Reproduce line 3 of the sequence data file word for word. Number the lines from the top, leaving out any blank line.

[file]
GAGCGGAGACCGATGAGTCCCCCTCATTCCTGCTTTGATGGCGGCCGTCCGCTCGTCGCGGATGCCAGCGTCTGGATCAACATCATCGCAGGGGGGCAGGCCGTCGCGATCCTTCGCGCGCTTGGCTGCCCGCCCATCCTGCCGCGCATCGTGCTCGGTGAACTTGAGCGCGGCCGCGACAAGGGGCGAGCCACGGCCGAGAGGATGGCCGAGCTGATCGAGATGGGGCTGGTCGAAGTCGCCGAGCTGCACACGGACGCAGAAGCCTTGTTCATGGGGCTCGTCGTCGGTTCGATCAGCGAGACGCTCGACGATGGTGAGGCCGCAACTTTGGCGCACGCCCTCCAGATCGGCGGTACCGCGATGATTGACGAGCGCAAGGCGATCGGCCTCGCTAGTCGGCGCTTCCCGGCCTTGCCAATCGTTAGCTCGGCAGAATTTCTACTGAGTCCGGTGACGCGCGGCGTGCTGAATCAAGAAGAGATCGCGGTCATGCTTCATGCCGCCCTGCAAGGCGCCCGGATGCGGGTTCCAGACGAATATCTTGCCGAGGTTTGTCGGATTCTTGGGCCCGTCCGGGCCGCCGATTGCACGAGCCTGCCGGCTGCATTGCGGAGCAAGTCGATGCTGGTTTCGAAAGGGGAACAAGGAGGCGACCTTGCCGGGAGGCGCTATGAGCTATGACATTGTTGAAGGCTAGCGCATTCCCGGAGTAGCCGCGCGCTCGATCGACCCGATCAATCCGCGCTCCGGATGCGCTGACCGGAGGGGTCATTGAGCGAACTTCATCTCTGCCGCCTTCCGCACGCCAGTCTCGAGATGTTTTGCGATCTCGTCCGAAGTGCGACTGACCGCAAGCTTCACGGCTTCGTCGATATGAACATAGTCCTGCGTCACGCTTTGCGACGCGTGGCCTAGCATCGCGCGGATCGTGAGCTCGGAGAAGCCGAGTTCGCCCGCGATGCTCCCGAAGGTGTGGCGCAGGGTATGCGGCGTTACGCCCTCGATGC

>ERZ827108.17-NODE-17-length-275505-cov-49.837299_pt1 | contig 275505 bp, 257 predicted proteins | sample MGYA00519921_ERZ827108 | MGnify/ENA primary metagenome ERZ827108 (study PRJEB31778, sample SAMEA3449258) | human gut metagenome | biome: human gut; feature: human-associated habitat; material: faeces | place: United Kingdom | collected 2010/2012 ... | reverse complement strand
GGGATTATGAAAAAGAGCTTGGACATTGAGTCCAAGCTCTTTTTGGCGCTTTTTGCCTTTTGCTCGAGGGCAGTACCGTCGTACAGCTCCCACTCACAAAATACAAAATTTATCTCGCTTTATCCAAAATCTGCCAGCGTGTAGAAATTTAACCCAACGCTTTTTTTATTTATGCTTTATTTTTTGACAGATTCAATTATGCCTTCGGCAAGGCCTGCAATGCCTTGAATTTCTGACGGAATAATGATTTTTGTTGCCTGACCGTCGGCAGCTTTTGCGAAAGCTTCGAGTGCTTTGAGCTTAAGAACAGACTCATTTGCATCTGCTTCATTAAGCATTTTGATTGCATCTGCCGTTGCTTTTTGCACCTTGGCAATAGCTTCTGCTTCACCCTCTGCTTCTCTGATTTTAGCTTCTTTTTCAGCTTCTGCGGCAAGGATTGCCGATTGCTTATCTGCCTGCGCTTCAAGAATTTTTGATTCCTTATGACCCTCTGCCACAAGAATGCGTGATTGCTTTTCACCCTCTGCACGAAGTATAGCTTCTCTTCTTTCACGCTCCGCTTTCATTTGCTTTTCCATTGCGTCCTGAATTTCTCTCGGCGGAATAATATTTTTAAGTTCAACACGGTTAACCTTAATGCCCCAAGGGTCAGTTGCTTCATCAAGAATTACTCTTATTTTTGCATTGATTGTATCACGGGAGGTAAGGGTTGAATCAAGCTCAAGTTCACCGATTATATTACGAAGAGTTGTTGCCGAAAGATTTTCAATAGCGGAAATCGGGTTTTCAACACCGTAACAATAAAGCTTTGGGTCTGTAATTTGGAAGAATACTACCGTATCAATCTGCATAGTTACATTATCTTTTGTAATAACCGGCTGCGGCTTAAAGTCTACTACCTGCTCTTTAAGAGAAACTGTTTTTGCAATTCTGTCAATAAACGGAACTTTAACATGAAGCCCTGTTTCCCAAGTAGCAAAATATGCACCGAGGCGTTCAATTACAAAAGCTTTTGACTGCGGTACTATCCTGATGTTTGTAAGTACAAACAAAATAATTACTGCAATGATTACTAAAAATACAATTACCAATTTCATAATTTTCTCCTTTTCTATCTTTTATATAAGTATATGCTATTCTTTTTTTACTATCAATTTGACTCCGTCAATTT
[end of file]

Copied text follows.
GGGATTATGAAAAAGAGCTTGGACATTGAGTCCAAGCTCTTTTTGGCGCTTTTTGCCTTTTGCTCGAGGGCAGTACCGTCGTACAGCTCCCACTCACAAAATACAAAATTTATCTCGCTTTATCCAAAATCTGCCAGCGTGTAGAAATTTAACCCAACGCTTTTTTTATTTATGCTTTATTTTTTGACAGATTCAATTATGCCTTCGGCAAGGCCTGCAATGCCTTGAATTTCTGACGGAATAATGATTTTTGTTGCCTGACCGTCGGCAGCTTTTGCGAAAGCTTCGAGTGCTTTGAGCTTAAGAACAGACTCATTTGCATCTGCTTCATTAAGCATTTTGATTGCATCTGCCGTTGCTTTTTGCACCTTGGCAATAGCTTCTGCTTCACCCTCTGCTTCTCTGATTTTAGCTTCTTTTTCAGCTTCTGCGGCAAGGATTGCCGATTGCTTATCTGCCTGCGCTTCAAGAATTTTTGATTCCTTATGACCCTCTGCCACAAGAATGCGTGATTGCTTTTCACCCTCTGCACGAAGTATAGCTTCTCTTCTTTCACGCTCCGCTTTCATTTGCTTTTCCATTGCGTCCTGAATTTCTCTCGGCGGAATAATATTTTTAAGTTCAACACGGTTAACCTTAATGCCCCAAGGGTCAGTTGCTTCATCAAGAATTACTCTTATTTTTGCATTGATTGTATCACGGGAGGTAAGGGTTGAATCAAGCTCAAGTTCACCGATTATATTACGAAGAGTTGTTGCCGAAAGATTTTCAATAGCGGAAATCGGGTTTTCAACACCGTAACAATAAAGCTTTGGGTCTGTAATTTGGAAGAATACTACCGTATCAATCTGCATAGTTACATTATCTTTTGTAATAACCGGCTGCGGCTTAAAGTCTACTACCTGCTCTTTAAGAGAAACTGTTTTTGCAATTCTGTCAATAAACGGAACTTTAACATGAAGCCCTGTTTCCCAAGTAGCAAAATATGCACCGAGGCGTTCAATTACAAAAGCTTTTGACTGCGGTACTATCCTGATGTTTGTAAGTACAAACAAAATAATTACTGCAATGATTACTAAAAATACAATTACCAATTTCATAATTTTCTCCTTTTCTATCTTTTATATAAGTATATGCTATTCTTTTTTTACTATCAATTTGACTCCGTCAATTT